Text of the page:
Mar 31, 2010
Next, is an interesting case, a mostly left fielder Saturnino Orestes Armas (Arrieta) Minoso (better known as Minnie)(1949-1980). I figured it would be a good idea considering he is now in the header in the esteemed Collective Troll.
Place on the WAR chart: : Below Enos Slaughter and Joe Gordon, above Harry Hooper and Sam Rice
Career Overview and Some Numbers: Played for Cleveland Indians (1949, 1951), Chicago White Sox (1951-1957), Cleveland Indians (1958-1959), Chicago White Sox (1960-1961), St. Louis Cardinals (1962), Washington Senators (1963), Chicago White Sox (1976, 1980). Yes, he did have a 13 year break between appearances, he was a short-lived pinch hitter at the ages of 50 and 54 and subsequently became the first (and only) player to appear in an MLB game in five decades. He eventually made appearances in professional games in 1990 and 2003, officially playing in seven decades.
More substantially, he led the league in 2B once, 3B and SB thrice, TB once, and HBP a bone-crunching 10 times. He also was a top 10 MVP votegetter 5 times, AS 7 times, and Gold Glove winner 3 times. He posted seven seasons with a >130 OPS+ and had 4 100 run and 100 RBI seasons as well
What makes him an interesting case beyond the numbers? Well, his career overlapped with the beginning of the integration of baseball. In 1951, when he first became a full-time player, he was 25 years old. He then was a regular contributor until the age of 37. Before making his MLB debut, Minoso did play in the Negro Leagues as a 3B. He was a free agent by the end of the 1948 season. I believe that most players signed by MLB clubs were ready to play at the next level within one season, depending on their age and experience. Realistically, Minoso's career probably would have started 2-3 years earlier (in the right organization) if integration had already occurred when his career began. This, of course, does not preclude that his career would have taken the same path. However, his talent level was quite high and it is likely that he could have had a slightly extended all-star/hall of fame-esque career.
Best Season:1954: Hit .320/.411/.535 (155 OPS+), led the league in TB (304) and 3B (18). Also had 19 HR, 116 RBI and 119 R with a 77/46 BB/K ratio.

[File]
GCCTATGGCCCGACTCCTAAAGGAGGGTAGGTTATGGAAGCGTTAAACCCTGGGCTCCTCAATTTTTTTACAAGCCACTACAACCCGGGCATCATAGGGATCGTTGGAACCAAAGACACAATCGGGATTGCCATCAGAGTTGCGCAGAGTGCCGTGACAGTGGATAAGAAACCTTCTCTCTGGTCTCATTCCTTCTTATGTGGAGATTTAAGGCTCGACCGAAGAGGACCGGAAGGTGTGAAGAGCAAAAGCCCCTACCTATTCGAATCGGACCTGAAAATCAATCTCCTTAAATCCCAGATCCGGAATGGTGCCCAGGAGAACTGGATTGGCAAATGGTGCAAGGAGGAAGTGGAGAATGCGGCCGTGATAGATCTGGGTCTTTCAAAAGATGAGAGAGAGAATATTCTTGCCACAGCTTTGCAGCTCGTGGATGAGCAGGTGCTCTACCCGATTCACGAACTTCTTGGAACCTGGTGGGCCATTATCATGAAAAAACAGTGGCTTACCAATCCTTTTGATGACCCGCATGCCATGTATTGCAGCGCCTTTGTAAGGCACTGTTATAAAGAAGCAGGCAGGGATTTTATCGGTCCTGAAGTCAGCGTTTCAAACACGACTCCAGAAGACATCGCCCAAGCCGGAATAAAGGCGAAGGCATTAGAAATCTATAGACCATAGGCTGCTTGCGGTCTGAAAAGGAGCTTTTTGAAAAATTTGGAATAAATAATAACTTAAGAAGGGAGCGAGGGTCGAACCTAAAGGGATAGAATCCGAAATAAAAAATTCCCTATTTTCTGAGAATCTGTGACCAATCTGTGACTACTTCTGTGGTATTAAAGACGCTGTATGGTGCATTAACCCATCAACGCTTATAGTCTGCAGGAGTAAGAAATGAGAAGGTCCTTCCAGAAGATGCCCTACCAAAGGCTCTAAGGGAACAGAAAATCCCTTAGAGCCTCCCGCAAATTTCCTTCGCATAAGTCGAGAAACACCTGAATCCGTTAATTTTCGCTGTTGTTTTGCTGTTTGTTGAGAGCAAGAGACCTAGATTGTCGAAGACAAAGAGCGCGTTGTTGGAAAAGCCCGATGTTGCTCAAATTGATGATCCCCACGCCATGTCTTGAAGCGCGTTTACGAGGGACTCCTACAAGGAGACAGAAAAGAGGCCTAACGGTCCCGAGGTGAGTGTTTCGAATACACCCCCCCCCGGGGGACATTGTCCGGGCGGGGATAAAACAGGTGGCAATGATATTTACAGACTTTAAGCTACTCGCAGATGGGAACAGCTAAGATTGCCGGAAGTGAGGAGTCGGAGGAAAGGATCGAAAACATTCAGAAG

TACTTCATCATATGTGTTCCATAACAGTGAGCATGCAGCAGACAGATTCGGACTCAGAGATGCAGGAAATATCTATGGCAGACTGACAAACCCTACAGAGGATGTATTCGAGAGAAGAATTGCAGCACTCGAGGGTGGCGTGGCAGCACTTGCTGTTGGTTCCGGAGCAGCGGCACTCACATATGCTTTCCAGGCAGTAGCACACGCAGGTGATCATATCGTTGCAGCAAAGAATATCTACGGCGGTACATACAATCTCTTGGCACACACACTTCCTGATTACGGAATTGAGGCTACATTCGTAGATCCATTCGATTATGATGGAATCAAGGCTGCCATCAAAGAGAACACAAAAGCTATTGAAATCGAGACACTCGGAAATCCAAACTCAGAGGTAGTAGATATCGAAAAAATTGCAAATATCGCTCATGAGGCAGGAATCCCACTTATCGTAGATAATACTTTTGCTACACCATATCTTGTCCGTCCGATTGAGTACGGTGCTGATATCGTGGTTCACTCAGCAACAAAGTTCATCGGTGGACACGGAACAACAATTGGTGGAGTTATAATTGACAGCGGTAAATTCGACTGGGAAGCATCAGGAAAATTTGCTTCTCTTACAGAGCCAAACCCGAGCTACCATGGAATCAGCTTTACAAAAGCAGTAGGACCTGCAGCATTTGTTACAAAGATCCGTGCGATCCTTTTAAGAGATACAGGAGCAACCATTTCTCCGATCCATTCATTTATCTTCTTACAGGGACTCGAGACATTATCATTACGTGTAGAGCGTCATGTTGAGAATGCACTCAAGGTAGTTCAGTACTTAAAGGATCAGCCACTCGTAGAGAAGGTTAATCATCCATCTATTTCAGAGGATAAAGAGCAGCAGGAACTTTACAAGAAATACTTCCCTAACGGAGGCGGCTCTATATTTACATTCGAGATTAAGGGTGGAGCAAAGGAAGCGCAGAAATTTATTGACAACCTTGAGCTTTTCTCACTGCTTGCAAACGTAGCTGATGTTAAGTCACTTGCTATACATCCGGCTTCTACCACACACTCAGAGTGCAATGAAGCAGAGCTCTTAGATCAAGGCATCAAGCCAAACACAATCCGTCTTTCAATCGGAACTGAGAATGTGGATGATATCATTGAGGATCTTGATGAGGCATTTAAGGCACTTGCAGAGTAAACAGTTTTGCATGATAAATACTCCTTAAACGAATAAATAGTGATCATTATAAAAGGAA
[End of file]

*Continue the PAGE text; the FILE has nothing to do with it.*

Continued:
The Final Numbers: Hit .298/.389/.459 (130 OPS+) with 186 HR, 1023 RBI, 1136 R, 205 SB, 814/584 BB/K ratio, and 192 HBP (10th all time)
Why He Should be Remembered:Besides the publicity stunts after his career was over (of course they were orchestrated by a Veek), he was a speedy left fielder who made his mark during the 1950s. He was one of the first Cuban born ballplayers to have a substantial career. He also was the first black player to play for the Chicago White Sox.
HOF Balloting Performance:Remained on the ballot for 15 years until 1999 with a high of 21.1%. He was on the Negro Leagues ballot in 2005, but did not have a substantial enough career there to be elected only on his performance during that time.
Rookie Card:1952 Bowman 5
Modern Cards:2001 Topps Archives, 2002 SP Legendary Cuts Jersey
Mar 29, 2010
Like many people, I did not collect very much after 1999. I bought a hobby box here or there until 2002 and then practically nothing except a few packs from 2003-2005. Then, I saw the story about the Alex Gordon rookie card. Who is Alex Gordon? The second pick in the draft from the previous year. I like rookie cards. What is this card really? A gimmick, an released, "un-released" card that can only be found in Wal-mart packs. Since when did they stock cards at Wal-mart?
So I went on ebay and found 3 blaster boxes of 2006 Topps (30 packs) for $30. Alas, I did not find a Gordon. But I did discover that I liked what I saw about 2006 Topps. Unfortunately, even with a wantlist, I will never complete this set.
My favorite part was the backs of the cards with cartoons.
I also enjoyed the design of the front. The foil was a little difficult to read in direct light (foil cards are descended from vampires), but the colors were striking, and the variety of color made the cards really easy to sort through.
There were pitching poses in Spring Training. How long did he have to stand like that?
And also some non-standard shots like the squinting Dan Johnson. Dan, flip down those sunglasses! Who doesn't like a rookie cup on a card?